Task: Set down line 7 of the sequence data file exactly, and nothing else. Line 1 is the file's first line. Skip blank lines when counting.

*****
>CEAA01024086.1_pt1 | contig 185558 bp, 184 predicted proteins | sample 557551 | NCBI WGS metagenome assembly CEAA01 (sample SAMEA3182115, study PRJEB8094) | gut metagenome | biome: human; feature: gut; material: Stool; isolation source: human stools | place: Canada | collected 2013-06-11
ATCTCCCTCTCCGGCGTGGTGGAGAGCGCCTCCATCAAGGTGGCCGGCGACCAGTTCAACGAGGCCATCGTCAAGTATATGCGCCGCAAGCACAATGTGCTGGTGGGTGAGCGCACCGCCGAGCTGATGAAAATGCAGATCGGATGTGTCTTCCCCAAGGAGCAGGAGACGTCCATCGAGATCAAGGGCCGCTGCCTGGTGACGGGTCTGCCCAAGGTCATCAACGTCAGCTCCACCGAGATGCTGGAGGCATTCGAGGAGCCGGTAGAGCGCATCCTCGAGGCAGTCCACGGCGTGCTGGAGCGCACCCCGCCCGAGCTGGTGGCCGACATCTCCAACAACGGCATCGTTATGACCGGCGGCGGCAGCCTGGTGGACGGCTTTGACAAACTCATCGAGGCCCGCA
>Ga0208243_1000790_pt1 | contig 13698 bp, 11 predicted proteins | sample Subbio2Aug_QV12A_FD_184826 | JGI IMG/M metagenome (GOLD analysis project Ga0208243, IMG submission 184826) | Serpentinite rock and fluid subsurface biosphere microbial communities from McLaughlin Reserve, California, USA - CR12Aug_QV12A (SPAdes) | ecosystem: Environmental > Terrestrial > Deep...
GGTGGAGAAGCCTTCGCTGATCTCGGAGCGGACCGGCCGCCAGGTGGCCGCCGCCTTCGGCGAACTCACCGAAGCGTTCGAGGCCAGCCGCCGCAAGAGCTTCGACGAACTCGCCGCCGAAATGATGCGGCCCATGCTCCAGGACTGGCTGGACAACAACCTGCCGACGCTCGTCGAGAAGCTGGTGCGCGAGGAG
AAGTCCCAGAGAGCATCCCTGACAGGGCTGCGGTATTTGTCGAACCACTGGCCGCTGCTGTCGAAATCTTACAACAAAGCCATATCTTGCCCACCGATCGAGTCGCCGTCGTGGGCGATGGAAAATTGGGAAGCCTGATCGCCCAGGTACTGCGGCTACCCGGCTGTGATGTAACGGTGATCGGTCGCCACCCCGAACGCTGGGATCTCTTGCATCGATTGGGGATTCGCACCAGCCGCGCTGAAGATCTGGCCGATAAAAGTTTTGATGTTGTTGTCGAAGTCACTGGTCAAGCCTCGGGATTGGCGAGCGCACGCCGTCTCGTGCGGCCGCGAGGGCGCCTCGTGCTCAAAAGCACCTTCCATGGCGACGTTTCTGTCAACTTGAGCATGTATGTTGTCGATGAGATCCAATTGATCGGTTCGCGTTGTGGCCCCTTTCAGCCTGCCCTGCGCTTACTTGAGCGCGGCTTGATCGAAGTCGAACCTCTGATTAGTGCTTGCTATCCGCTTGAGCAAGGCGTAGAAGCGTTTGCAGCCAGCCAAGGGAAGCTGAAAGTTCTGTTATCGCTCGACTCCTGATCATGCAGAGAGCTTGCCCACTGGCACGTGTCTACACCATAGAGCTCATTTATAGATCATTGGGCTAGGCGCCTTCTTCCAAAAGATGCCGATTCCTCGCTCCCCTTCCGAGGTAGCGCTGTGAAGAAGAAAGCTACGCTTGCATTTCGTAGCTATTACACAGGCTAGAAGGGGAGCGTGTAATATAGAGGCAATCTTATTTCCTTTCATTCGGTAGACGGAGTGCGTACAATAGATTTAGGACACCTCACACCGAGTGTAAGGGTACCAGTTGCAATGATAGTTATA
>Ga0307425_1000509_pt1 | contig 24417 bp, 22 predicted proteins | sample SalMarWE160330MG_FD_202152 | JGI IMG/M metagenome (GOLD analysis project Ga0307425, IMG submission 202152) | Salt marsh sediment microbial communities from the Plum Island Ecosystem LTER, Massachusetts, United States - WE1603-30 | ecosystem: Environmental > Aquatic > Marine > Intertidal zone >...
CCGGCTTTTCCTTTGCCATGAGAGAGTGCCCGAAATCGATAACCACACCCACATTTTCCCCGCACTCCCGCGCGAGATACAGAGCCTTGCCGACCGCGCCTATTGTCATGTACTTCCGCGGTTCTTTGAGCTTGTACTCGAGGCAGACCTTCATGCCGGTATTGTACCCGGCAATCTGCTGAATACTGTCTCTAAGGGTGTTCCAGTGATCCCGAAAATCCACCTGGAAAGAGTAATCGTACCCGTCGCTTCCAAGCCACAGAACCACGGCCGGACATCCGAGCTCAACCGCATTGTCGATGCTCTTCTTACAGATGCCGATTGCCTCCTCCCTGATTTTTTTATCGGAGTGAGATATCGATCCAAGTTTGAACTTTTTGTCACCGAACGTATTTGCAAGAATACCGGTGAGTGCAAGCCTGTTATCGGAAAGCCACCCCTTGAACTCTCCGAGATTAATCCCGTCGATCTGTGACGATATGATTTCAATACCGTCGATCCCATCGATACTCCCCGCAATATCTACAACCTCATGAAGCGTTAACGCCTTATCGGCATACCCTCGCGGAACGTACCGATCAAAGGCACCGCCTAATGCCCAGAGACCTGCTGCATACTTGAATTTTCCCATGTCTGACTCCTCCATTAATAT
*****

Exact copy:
CCGGCTTTTCCTTTGCCATGAGAGAGTGCCCGAAATCGATAACCACACCCACATTTTCCCCGCACTCCCGCGCGAGATACAGAGCCTTGCCGACCGCGCCTATTGTCATGTACTTCCGCGGTTCTTTGAGCTTGTACTCGAGGCAGACCTTCATGCCGGTATTGTACCCGGCAATCTGCTGAATACTGTCTCTAAGGGTGTTCCAGTGATCCCGAAAATCCACCTGGAAAGAGTAATCGTACCCGTCGCTTCCAAGCCACAGAACCACGGCCGGACATCCGAGCTCAACCGCATTGTCGATGCTCTTCTTACAGATGCCGATTGCCTCCTCCCTGATTTTTTTATCGGAGTGAGATATCGATCCAAGTTTGAACTTTTTGTCACCGAACGTATTTGCAAGAATACCGGTGAGTGCAAGCCTGTTATCGGAAAGCCACCCCTTGAACTCTCCGAGATTAATCCCGTCGATCTGTGACGATATGATTTCAATACCGTCGATCCCATCGATACTCCCCGCAATATCTACAACCTCATGAAGCGTTAACGCCTTATCGGCATACCCTCGCGGAACGTACCGATCAAAGGCACCGCCTAATGCCCAGAGACCTGCTGCATACTTGAATTTTCCCATGTCTGACTCCTCCATTAATAT